Lively is certainly that if you catch it with enough water. Skilled paddlers such as Ricky Pollard, Phil Foti, Sloan Bryan, (& others?) ran this some time ago at low levels. They told me "nothing more than III+". Well, we put on at bank full in 12/2001 and it was a stimulating experience. The run has a lot of III and IV/IV+ at moderate water. At high water, it is IV with hints of IV+/V and long rapids. It is a step up from South Sauty to be sure. Lively can also be a long day, it usually takes us 4+ hours to run it. It is sort of a bipolar run because it does not channelize well at low water. It can be very unfun low, and pretty busy/scary at high water.
The first two miles down to Guest creek are a bunch of fun with many rapids, the odd pin spot, and maybe a few trees. Sticky holes can occur at high water. A fun double drop is near the top, and another 14' waterfall is easily run on the right. The falls drops on a shelf except for the right 1/4 or so. The Guest Creek confluence is at mile 2.0. Here, we got the extra 200 cfs boost and my fun meter quickly started hitting the peg on the right side of the dial during the high water run. At 6", this is where you finally have enough water to minimize boat abuse. Not too far downstream, there are a few IV+'s. Always have a fail-safe eddy, because when the earth drops away you have reached the enormotron rapid. It drops a total of 50+' or so and sieves out about halfway through. The sieve is a non-starter at any level. The portage is somewhat long (maybe 10 minutes) but not that bad on river left once you get up the bank a ways. Ask Shane for a story on what not to do right above the sieve...
Below the portage, the fun boulder rapids really begin. The individual drops and are not too big, few are over 8' high, and eddies can be found. Care must be taken in several spots to avoid pinning one's craft. Many rapids are encountered. It is a joyous thing but at high water I was stressed. A walk or three may be required for various reasons at almost any level. Many more medium to big rapids dot the landscape until you hit the flatter section, where the transformation is abrupt.
*The part below the steep section is a washout through the trees, where high water really helps things along. Miller/Long Island Creek adds its flow at mile 4.8 (it smells). Taking out takes a tiny bit of imagination, we took out up a parallel creek near the gate at the end of CR 676, but we had a Brian's GPS. It can be found without a GPS, just paddle up the first side creek on the flats with any flow to it (and colder water). Take the right fork in the side creek. You could also take out along CR 676 on the flats, but you will have to paddle more flatwater. The slough is narrow, so wind may not be that bad a thing.
** A gage has been painted. It can be viewed on the downstream side of the put-in bridge concrete pillars from the river left side. I have verified that -4 to -6" is WAY too low. Repeat not our mistake. 0" is still too low. 6" is borderline boat abuse until you get about 2/3 of the way in. 9"-12" would probably be much fun. 18" is already getting high. Water level can also be judged by an angular, somewhat square rock about 100' downstream of the put in bridge on river left. High water will leave about 6-8" of air gap below the center stream side of the rock.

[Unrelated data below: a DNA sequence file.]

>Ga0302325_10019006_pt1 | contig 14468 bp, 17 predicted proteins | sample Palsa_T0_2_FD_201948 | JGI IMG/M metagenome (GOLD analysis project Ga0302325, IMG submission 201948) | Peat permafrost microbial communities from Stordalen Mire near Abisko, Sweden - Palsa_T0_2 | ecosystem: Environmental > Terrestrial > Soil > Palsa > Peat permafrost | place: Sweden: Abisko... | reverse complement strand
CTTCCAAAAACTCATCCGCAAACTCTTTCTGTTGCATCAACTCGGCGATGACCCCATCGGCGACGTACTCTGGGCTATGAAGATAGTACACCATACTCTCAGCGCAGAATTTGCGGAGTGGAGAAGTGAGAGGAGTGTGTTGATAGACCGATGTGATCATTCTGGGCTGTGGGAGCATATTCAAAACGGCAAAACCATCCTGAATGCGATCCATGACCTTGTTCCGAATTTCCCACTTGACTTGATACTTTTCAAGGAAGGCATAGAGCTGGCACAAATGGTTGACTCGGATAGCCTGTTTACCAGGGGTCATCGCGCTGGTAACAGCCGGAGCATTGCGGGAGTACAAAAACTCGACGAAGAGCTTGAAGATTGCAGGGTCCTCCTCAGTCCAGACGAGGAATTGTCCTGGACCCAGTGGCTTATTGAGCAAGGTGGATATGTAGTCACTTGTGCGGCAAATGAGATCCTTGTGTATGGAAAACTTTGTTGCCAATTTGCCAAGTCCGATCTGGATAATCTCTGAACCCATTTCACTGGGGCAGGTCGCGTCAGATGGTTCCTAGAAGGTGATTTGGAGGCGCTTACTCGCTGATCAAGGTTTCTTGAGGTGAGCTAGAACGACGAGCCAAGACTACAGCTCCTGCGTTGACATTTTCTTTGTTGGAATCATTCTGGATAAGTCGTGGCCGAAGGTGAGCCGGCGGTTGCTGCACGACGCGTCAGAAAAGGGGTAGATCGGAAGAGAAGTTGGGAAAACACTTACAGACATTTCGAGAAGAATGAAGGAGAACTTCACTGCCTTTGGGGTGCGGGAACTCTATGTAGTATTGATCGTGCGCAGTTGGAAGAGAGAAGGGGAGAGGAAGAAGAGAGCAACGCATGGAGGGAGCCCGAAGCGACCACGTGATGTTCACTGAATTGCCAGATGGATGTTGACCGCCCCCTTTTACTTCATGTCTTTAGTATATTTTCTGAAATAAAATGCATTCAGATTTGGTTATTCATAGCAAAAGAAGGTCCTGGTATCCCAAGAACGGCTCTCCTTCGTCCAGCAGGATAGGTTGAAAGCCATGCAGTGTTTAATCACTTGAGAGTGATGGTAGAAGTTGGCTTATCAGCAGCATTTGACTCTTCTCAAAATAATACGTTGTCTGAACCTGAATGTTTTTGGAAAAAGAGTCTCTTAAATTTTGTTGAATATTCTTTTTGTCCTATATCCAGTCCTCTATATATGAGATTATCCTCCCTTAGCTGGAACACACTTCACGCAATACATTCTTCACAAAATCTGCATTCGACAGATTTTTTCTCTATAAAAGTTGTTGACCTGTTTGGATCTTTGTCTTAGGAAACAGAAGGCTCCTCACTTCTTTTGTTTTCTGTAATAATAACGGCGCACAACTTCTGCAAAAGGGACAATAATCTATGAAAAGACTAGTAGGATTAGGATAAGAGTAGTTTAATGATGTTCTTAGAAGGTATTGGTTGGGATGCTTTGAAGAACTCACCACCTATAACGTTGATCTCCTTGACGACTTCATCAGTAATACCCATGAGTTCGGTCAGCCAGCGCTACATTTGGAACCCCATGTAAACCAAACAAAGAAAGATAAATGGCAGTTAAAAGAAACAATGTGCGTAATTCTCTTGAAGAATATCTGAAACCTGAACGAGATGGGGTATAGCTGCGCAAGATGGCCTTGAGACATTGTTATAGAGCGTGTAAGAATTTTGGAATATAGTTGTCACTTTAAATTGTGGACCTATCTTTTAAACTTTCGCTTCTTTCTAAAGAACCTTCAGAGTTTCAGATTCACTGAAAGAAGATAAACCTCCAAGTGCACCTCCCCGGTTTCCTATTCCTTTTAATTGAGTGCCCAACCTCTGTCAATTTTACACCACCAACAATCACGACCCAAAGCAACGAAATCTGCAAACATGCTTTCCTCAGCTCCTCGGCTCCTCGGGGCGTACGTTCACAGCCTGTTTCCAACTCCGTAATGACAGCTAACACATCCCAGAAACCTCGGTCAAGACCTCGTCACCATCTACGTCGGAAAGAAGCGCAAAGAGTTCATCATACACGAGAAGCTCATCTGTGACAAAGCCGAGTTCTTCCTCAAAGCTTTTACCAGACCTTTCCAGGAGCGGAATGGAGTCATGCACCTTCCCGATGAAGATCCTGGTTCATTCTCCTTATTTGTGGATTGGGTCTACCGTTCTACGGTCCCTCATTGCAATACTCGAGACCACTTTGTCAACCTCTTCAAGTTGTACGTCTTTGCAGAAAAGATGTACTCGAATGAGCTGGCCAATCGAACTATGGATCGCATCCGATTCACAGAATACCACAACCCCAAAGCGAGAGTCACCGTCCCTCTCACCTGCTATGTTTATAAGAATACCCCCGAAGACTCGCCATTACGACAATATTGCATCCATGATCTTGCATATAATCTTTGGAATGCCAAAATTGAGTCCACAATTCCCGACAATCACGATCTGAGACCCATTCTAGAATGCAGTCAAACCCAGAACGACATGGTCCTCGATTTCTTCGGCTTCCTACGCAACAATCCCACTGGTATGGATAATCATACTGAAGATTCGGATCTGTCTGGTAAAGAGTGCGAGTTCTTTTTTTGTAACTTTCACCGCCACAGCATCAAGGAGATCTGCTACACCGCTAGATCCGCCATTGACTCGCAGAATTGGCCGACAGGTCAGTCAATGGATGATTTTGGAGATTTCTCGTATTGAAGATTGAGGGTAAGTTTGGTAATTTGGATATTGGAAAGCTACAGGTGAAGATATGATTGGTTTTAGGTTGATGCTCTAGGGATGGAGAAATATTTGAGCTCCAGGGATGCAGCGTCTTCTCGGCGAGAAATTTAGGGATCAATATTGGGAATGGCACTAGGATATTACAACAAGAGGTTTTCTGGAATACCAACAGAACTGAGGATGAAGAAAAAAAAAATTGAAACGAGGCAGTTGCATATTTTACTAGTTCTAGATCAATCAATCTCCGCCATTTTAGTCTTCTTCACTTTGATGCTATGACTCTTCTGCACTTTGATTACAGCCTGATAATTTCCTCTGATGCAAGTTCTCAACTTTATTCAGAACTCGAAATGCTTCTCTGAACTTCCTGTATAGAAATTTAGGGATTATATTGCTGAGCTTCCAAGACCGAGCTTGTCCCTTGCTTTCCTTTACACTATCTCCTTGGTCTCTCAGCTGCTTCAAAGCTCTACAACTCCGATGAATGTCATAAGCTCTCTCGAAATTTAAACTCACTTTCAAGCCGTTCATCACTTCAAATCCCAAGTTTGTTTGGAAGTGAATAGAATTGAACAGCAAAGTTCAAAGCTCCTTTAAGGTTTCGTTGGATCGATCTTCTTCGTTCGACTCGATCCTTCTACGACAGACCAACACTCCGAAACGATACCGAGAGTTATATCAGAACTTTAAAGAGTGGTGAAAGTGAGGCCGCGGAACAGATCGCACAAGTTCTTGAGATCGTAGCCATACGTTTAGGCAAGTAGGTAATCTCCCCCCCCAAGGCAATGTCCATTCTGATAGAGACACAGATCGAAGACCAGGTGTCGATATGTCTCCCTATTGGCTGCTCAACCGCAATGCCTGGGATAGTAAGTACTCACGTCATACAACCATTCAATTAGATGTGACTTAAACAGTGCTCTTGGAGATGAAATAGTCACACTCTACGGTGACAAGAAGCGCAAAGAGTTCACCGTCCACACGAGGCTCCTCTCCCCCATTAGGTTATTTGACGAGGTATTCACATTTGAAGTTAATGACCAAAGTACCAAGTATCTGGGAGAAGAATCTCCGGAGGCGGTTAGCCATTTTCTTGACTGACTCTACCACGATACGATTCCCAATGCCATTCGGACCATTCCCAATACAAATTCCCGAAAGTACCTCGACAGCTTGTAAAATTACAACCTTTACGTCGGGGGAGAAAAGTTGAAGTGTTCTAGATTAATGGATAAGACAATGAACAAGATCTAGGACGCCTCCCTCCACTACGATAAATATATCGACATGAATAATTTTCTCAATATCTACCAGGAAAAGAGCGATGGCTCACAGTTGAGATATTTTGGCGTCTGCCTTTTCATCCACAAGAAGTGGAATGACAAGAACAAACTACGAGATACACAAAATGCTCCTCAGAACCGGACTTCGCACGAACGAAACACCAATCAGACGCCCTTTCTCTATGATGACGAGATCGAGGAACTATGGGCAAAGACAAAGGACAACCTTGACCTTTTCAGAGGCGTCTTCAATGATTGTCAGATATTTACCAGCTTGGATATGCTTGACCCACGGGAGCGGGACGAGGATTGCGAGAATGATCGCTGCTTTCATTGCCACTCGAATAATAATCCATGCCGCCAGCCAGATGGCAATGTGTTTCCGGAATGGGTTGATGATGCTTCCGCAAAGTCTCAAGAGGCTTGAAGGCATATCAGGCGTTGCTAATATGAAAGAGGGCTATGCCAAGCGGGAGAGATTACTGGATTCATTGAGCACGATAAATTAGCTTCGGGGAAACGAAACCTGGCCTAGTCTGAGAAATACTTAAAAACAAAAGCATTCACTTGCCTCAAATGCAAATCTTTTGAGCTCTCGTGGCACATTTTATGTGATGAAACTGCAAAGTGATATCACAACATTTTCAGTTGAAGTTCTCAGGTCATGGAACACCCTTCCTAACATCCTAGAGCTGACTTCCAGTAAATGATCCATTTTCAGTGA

The rains continued Thursday night, painting Mark’s flow-page blue. We set off to paddle on the north end of Sand Mountain. Lively had been described as nothing more than III+ but when we arrived the banks were full and no one seemed sure what to expect. Dave Curry, with wisdom and serenity I obviously lack, decided to pass and kindly ran shuttle for us. In retrospect the rapids on the first mile were probably not that difficult, in the II-III range, but they were nonstop, coming one after another after another. The others paddled like they were enjoying a whitewater dream come true, but I was nervous, my paddling was sloppy, and my dream threatened to become a nightmare. Due to the continuous nature of the rapids and the reptilian survival mode of my brain I can only recall a few of the rapids distinctly. In the second mile there was a double drop with sticky looking holes on river right and a 14-foot waterfall which pumped enough adrenaline into my system to quiet my nerves and allow me to enjoy the river.
After the second mile we picked up more water, the holes got bigger, and the complexity of the rapids increased. Most of the rapids were in the III-IV+ range. I walked several but others ran all but one large drop with a sieve about halfway through. In the last couple miles the length of the run and the portages we taking their toll, I was just following the person in front of me and trying to stay upright. We made it to a convenient takeout thanks entirely to Brian's GPS. Lively creek at the level we paddled is a large step above anything else on my resume. Its length, six miles of almost uninterrupted whitewater excitement, precludes the look at a rapid, drink some water, discuss the rapid, tempo to which I’d grown accustomed. Thanks to the encouragement of my fellow paddlers Lively was an intensely enjoyable adventure but, at least for me, another run would still be an intimidating prospect. As you would expect Mark has good descriptions of these runs, pictures, and directions to the put-ins on his web site.